I Will Seek Good Friends

Gospel Standard:

I will seek good friends and treat others kindly.

(Faith in God guidebooks, back cover)

Thought:

In my childhood, I was blessed with many good friends, friends who deeply influenced my life.

(Elder Gordon Taylor Watts, "Friend to Friend: Best Friends," Friend, Feb. 2002, 8)

Thought:

Song:

"Love One Another," Children's Songbook, p. 136.

Object Lesson:

Materials needed: chalk dust.

Procedure: After "chalking" your hands, show them to your family. Ask them what would happen if you shook hands with them or patted them on the back. Discus.

Explain that friendship is much like the chalk dust. As we associate with friends, their good or bad qualities can rub off on us. Discuss how having a good friend can really support a person. Discuss what makes a friend.

(Beth Lefgren and Jennifer Jackson, More Power Tools for Teaching, [Salt Lake City: Bookcraft, 1991], p. 23.)

Story:

Being a Friend First

Ardeth G. Kapp

Years ago when I had just turned seventeen, I left my small hometown of Glenwood, Alberta, Canada, which has a population of approximately three hundred people. I went away for my senior year of high school because the courses I needed for graduation were not available to me at home. I knew only one person in my new school, and I was scared. I hadn't had any experience in making friends except with those I had grown up with. I didn't wear the latest fashions like the other girls, so I looked different. I wasn't part of the in- group or of any group, for that matter. I was away from home, homesick, and lonesome. Even if they had asked me, I didn't have the money to do the things the other kids did. I yearned for friends. There was so much talking going on, it seemed that everyone else had lots of friends. How do you get in? I wondered. No one was discourteous, but I felt ignored, as if they didn't know I was there.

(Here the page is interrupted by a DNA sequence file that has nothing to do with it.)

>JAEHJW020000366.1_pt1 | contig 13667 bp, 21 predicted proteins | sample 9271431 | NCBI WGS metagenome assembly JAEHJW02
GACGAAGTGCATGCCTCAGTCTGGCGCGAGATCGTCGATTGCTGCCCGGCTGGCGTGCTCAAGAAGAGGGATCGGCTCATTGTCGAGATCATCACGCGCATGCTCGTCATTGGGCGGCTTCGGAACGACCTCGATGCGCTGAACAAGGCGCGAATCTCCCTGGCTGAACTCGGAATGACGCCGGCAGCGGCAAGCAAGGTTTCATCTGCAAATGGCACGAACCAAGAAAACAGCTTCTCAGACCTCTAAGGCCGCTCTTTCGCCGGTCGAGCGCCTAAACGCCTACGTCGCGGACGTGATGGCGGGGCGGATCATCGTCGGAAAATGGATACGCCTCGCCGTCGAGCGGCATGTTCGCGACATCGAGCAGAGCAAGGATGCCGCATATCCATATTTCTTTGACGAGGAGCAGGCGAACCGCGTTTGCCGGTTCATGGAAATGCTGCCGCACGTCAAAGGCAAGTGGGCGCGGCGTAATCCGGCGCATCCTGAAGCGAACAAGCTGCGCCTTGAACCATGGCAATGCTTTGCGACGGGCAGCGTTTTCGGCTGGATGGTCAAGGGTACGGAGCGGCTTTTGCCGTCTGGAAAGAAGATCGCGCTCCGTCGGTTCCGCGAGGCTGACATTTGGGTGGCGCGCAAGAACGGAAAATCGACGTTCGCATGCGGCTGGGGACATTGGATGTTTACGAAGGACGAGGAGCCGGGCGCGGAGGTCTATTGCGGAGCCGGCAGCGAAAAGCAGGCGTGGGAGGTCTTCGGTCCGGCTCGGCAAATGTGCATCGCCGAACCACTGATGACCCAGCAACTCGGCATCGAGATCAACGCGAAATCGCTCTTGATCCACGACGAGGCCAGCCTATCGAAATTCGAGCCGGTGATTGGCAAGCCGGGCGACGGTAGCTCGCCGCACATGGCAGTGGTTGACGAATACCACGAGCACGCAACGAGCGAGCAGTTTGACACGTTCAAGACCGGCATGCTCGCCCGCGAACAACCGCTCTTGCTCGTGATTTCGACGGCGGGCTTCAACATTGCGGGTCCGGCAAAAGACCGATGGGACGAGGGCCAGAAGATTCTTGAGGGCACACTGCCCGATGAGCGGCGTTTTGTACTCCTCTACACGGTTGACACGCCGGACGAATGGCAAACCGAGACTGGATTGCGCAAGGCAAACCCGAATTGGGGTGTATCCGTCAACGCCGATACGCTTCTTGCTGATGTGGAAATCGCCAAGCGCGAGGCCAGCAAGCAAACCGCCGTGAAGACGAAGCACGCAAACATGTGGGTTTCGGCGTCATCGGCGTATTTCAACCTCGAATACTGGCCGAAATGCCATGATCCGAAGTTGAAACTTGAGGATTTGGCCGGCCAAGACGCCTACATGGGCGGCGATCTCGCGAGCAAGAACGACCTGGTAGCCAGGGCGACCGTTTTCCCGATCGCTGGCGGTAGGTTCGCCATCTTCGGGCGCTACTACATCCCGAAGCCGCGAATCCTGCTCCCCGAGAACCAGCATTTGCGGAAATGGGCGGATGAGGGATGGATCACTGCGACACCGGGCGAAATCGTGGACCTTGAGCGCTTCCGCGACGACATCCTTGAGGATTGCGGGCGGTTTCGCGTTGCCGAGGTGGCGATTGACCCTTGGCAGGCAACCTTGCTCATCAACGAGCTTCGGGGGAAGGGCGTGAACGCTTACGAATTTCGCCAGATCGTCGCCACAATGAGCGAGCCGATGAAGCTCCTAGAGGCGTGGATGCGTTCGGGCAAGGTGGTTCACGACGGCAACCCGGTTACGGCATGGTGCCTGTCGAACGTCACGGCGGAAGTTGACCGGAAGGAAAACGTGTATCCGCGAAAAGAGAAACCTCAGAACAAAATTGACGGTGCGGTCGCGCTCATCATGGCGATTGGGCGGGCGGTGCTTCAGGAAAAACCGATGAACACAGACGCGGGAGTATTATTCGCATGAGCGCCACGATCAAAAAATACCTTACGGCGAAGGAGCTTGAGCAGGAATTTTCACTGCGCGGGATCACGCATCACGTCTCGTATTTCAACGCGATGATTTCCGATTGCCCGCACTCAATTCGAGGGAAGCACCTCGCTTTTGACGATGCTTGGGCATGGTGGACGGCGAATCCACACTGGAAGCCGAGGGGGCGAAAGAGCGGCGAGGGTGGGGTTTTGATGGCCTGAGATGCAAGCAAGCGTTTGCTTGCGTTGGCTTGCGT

Can you imagine how desperately I wanted friends, or at the least on friend? I remember feeling alone, a long way from home. Kneeling by my bed day after day, night and morning, I prayed for friends, I pleaded for friends. I wanted boyfriends, girlfriends, young and older friends, member and non-member friends. I felt I needed friends for my survival. I talked to my Father in Heaven and promised that in every way I would strive to do what was right no matter what, if I could just be helped to know how to make friends in my new situation. The thought came to my mind that maybe there were others who felt as I did; maybe I should try to forget about myself and be a friend first. I thought, I can smile, and I can say hi.

I believe that thought was a whispering of the Spirit in answer to my prayer. I began to focus on being a friend instead of having a friend. I listened to the Spirit. I did smile, and I said hi to everyone. I learned to be friendly. At first it was hard, but before long it became easier. At the end of my senior year, I was nominated by the student body as the representative girl for the high school where I attended only one year. Some may have considered it a popularity victory, but I'll always know it was in answer to the fervent prayer of a sixteen-year-old who learned how to make friends with everybody.

Jay A. Parry, editor, Everyday Answers, [Salt Lake City: Deseret Book, 2003], p. 77.)

Activity:

Play "River Crossing"

Materials: Paper or fabric cut into 18x18-inch "rocks," 3 per team.

(Karla C. Erickson, Kids in the Kitchen, [Salt Lake City: Bookcraft, 1980] p. 25.)